[Standards] Re: Jingle bootstrapping

Scott Ludwig scottlu at google.com
Sat Mar 3 21:24:57 UTC 2007

Good mail Matt.

Having gone through the creation of libjingle, I can comment on the
reasons for certain approaches and the implementation difficulties of
the various pieces.

For us it's important that the client can discover which servers to
talk to for derived address discovery (addresses on the outside NAT /
firewall), and for relay services. We use / propose a standard to
discover these through simple XMPP.

Once the server names are discovered, it is important for us that the
client do name resolution on the servers. This way clients can be
directed to the closest data center automatically (because the ip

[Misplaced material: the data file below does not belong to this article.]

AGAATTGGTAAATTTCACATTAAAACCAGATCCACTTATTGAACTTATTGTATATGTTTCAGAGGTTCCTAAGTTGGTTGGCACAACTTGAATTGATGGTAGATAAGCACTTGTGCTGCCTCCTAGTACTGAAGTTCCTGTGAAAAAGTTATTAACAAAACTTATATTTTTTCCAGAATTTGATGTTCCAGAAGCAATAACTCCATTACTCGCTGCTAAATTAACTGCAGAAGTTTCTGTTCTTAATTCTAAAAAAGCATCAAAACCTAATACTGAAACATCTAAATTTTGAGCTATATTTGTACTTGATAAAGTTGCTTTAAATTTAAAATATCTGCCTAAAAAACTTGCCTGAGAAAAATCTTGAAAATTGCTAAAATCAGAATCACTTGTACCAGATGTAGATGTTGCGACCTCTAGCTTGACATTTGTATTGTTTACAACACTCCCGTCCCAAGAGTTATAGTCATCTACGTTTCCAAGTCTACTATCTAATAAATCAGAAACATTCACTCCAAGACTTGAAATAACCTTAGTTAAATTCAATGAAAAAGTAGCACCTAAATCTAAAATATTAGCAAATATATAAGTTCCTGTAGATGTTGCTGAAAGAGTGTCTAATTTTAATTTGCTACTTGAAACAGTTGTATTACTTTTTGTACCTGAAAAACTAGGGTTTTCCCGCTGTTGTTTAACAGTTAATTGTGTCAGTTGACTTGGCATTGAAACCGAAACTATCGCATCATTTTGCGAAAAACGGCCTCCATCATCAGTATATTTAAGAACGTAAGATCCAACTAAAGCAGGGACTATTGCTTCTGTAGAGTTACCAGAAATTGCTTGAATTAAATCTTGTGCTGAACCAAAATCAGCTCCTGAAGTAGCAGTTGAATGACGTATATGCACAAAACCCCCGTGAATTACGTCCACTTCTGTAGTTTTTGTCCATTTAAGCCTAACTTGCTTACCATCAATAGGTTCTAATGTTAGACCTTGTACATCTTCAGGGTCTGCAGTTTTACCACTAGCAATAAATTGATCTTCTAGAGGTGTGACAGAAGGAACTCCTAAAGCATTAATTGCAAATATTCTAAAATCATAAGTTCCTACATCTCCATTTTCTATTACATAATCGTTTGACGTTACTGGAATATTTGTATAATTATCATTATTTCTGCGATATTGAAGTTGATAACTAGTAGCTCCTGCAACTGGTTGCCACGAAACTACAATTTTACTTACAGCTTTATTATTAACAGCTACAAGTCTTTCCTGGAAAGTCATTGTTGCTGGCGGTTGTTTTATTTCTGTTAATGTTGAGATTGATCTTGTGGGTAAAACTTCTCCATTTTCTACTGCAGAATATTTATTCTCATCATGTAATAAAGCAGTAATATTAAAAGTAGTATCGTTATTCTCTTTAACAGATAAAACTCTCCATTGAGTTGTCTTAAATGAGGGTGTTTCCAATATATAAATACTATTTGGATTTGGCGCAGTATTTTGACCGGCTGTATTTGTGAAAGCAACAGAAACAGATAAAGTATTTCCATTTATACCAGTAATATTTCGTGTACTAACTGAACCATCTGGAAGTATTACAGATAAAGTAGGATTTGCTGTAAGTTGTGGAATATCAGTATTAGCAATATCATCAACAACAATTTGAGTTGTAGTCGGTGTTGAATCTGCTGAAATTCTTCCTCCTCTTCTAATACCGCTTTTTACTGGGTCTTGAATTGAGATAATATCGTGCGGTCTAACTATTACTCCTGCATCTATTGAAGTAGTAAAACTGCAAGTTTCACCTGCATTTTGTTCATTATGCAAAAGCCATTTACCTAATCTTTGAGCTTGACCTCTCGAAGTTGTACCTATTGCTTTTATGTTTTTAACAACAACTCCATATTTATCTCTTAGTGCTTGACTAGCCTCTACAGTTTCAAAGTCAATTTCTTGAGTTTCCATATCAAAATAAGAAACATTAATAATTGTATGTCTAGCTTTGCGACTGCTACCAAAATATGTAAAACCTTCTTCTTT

returned is based on geographic proximity). If you go with a pure XMPP
approach to talking with the relay server for example, it is more
difficult to get geographic distribution. I understand in the case
where there is only one data center, doing it the XMPP way is easier.
But it doesn't scale as easily. It would be possible to mix the two -
have the client discover the server name over XMPP, do local name
resolution, and then negotiate over XMPP (passing the ip as an

>From a difficulty point of view, STUN is a very simple protocol. It
doesn't rank very high on the complexity scale. The relay server on
the other hand is more complex. Some providers want a way to allocate
relay resources only to users they know about. In our system, built
into the relay discovery protocol is a way to pass down a relay token
to the client, that the client can pass when allocating relay binding.